Sookie's still screaming, the alarm in Dawn's apartment is still going off. She calls for help, but there's no help coming. She approaches, slowly, and looks down at Dawn. "Sweetie, what did you get yourself into?" The question of the day. They'll keep asking, and every time they ask they'll really be asking Sookie, "What are you getting yourself into?" Nobody louder than Sookie herself. She pulls the sheet over Dawn's throat, on the bite marks there. Marked, as in branded; marked, as in special. Like a freckle or a mole.
Jason enters behind her, dropping a vase full of flowers in shock. Sookie runs to her brother, into his arms, sobbing. "It's okay," he says, staring at Dawn's face; Sookie slaps him across the chest: "Like hell it is! Look at her. She is definitely not okay." Jason points out that abusing him isn't going to help either, and Miss Lefebvre, the creepy neighbor, answers Sookie's scream. She gasps, and walks across broken glass. Jason holds a bouquet of flowers: the lost language, to say that he's sorry for scaring her, for pointing the finger, for seeing his own darkness and his curiosity in her. For his jealousy.
Miss Lefebvre immediately asks what Jason did, how it happened, and Sookie shakes her head, saying he just got there, but Miss Lefebvre knows better. "I saw you last night. I heard you all fighting, then she took a shot at you, and you ran off. And now she's dead?" Sookie's stunned. Jason admits that they fought, but he came back to apologize for pushing her to it. Sookie's confused -- she takes a shot at you and you're the one apologizing? -- but the explanation is too confusing, too open, too honest. He can't speak a word. He came with flowers and a vial of V: she was angry, wasn't she, because he couldn't get it up? That was his apology: flowers and the only thing he's got.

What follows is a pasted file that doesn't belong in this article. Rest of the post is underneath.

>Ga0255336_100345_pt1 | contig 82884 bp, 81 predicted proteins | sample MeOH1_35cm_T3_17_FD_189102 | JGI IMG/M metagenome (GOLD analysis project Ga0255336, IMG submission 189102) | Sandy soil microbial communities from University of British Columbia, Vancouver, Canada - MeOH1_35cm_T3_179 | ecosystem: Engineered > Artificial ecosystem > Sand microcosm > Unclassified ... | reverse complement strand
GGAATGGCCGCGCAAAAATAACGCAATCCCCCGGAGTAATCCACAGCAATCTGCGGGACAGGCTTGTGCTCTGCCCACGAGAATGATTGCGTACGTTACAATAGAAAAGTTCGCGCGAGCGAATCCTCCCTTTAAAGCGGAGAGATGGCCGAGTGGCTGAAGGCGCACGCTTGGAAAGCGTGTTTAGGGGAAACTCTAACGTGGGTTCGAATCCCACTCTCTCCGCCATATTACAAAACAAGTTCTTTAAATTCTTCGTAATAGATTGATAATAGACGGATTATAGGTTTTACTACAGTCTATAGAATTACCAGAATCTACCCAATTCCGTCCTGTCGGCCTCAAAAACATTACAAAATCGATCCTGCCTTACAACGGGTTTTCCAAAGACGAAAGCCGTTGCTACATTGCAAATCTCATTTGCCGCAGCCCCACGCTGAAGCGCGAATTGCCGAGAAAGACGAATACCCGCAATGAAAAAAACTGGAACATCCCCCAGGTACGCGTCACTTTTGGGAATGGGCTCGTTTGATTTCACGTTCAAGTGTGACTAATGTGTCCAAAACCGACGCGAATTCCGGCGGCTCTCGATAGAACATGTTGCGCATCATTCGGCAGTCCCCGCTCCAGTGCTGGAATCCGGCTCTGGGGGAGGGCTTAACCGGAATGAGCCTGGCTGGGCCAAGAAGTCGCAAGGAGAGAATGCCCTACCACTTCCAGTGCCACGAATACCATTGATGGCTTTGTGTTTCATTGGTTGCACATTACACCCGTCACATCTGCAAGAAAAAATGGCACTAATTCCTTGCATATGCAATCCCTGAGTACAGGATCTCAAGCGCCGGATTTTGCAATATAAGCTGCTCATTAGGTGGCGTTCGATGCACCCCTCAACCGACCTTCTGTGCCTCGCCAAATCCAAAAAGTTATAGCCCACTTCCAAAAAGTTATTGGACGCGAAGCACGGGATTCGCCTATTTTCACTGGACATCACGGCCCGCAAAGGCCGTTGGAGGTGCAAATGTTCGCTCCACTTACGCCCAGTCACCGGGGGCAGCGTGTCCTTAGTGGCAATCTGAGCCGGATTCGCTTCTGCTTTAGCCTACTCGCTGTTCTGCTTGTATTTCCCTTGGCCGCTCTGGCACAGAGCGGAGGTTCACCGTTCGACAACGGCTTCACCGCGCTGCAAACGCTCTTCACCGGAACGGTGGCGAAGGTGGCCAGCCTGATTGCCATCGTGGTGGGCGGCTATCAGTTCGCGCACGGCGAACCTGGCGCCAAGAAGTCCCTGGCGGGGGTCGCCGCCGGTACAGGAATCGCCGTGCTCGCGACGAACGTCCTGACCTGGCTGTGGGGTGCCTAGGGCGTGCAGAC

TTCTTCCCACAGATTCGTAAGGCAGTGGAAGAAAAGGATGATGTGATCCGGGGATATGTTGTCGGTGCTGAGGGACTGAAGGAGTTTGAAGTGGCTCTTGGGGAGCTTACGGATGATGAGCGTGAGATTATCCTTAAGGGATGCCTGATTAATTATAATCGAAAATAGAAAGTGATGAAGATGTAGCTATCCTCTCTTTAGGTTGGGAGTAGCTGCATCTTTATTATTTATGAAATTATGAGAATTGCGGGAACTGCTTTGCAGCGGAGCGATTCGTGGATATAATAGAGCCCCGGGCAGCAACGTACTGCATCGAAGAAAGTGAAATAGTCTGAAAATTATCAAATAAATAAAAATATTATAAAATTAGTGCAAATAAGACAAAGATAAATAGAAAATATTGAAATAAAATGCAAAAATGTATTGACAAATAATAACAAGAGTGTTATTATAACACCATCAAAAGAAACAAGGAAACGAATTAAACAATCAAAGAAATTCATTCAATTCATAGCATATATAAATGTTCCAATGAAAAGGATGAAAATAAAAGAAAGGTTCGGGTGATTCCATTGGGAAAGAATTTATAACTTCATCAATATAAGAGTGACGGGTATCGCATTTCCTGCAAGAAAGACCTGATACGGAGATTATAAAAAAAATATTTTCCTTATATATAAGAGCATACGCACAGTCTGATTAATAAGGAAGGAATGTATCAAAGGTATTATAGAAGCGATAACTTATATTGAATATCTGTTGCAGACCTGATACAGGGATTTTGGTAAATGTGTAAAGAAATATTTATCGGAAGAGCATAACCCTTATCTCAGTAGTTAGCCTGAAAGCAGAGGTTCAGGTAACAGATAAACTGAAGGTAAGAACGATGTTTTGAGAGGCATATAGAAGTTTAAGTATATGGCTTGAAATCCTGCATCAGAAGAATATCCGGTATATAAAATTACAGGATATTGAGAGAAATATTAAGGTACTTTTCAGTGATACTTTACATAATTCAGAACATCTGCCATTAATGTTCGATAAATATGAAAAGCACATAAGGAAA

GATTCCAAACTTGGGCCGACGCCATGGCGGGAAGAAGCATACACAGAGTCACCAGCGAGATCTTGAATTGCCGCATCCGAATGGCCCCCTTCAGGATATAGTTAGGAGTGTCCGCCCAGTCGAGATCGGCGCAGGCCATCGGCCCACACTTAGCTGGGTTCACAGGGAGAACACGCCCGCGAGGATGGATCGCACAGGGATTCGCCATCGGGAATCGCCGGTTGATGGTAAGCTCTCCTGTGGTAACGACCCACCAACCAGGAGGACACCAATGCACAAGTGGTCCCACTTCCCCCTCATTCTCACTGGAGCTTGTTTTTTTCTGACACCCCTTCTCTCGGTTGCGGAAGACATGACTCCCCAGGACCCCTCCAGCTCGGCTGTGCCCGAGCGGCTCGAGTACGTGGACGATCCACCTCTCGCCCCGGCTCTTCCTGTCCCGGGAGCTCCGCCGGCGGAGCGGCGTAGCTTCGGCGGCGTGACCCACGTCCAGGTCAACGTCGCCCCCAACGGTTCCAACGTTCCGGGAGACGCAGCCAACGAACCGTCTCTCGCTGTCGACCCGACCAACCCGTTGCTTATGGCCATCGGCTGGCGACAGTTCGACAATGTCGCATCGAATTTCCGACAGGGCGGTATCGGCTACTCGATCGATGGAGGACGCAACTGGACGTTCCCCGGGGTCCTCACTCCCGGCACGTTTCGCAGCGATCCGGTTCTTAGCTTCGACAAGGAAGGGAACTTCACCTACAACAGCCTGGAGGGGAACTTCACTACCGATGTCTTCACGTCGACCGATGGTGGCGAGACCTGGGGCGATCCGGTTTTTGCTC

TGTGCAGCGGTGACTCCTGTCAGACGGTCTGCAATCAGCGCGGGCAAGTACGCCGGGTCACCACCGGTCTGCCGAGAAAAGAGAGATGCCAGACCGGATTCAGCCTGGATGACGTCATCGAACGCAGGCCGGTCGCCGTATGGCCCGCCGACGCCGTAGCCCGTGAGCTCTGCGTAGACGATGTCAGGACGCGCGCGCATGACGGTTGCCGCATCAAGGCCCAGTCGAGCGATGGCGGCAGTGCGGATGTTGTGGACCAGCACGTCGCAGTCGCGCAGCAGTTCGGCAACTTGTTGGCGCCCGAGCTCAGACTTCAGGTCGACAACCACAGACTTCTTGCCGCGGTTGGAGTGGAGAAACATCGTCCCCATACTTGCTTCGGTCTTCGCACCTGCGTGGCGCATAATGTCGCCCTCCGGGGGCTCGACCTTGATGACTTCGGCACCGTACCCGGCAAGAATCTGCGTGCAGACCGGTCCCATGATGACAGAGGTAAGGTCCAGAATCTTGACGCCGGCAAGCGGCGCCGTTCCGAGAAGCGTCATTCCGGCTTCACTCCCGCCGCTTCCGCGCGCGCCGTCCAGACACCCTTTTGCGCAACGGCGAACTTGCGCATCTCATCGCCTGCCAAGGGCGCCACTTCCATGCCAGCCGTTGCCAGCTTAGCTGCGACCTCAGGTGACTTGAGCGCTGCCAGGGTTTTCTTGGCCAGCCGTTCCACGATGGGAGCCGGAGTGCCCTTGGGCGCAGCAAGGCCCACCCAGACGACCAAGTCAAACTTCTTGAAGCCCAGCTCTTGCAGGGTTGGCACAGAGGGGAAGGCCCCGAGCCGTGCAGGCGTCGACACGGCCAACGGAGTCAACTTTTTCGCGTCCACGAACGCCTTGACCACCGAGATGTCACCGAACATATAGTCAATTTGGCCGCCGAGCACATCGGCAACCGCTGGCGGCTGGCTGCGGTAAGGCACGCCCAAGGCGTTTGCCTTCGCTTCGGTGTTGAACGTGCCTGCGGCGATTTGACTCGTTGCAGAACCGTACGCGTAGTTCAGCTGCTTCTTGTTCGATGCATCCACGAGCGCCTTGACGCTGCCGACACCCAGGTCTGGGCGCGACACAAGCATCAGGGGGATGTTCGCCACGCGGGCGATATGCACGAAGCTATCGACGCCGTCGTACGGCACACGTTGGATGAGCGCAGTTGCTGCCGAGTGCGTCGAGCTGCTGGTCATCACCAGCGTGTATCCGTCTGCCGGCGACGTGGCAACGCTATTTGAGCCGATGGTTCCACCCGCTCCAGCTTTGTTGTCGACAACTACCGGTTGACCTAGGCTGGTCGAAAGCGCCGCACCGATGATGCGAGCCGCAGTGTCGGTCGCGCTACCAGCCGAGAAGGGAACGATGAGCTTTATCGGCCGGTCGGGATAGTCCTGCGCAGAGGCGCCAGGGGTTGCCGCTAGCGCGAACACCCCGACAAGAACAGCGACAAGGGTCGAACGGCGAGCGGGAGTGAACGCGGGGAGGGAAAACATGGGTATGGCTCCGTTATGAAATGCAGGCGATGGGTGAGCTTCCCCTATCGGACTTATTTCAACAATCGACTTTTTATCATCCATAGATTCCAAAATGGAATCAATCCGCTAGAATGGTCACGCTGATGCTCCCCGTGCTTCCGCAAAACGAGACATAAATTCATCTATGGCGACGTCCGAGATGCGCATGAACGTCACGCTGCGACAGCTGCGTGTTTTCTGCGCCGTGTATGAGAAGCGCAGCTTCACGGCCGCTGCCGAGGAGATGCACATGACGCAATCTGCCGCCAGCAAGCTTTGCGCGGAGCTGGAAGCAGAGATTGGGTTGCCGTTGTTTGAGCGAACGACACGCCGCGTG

Miss Lefebvre runs off to call the cops, and Jason throws the flowers, pissed. "Then call 'em! I had nothing to do with this." It follows him like a scent, it marks him. Sookie stares after him; he sits on Dawn's porch silently, staring at the world.
Bon Temps gathers outside Dawn's home, staring at the closed door, from a safe distance, fascinated and terrified. Hoyt Fortenberry can't understand how something so beautiful could die like that, in the night, with the world all around. Arlene offers the suggestion that perhaps it was Dawn's time to go, but Rene knows better. "Ahh, she was only 23 years old. Ain't no 23-year-old in the world whose time has come." Hoyt's mother Maxine comes running up with a fan and a golf visor, playing Southern Lady. Like a vampire's black coffin, like a fangbanger's collar. Hoyt tells her Dawn's dead, but that's not what she wanted to know. There's nothing sensational about what already happened, when something's happening right now.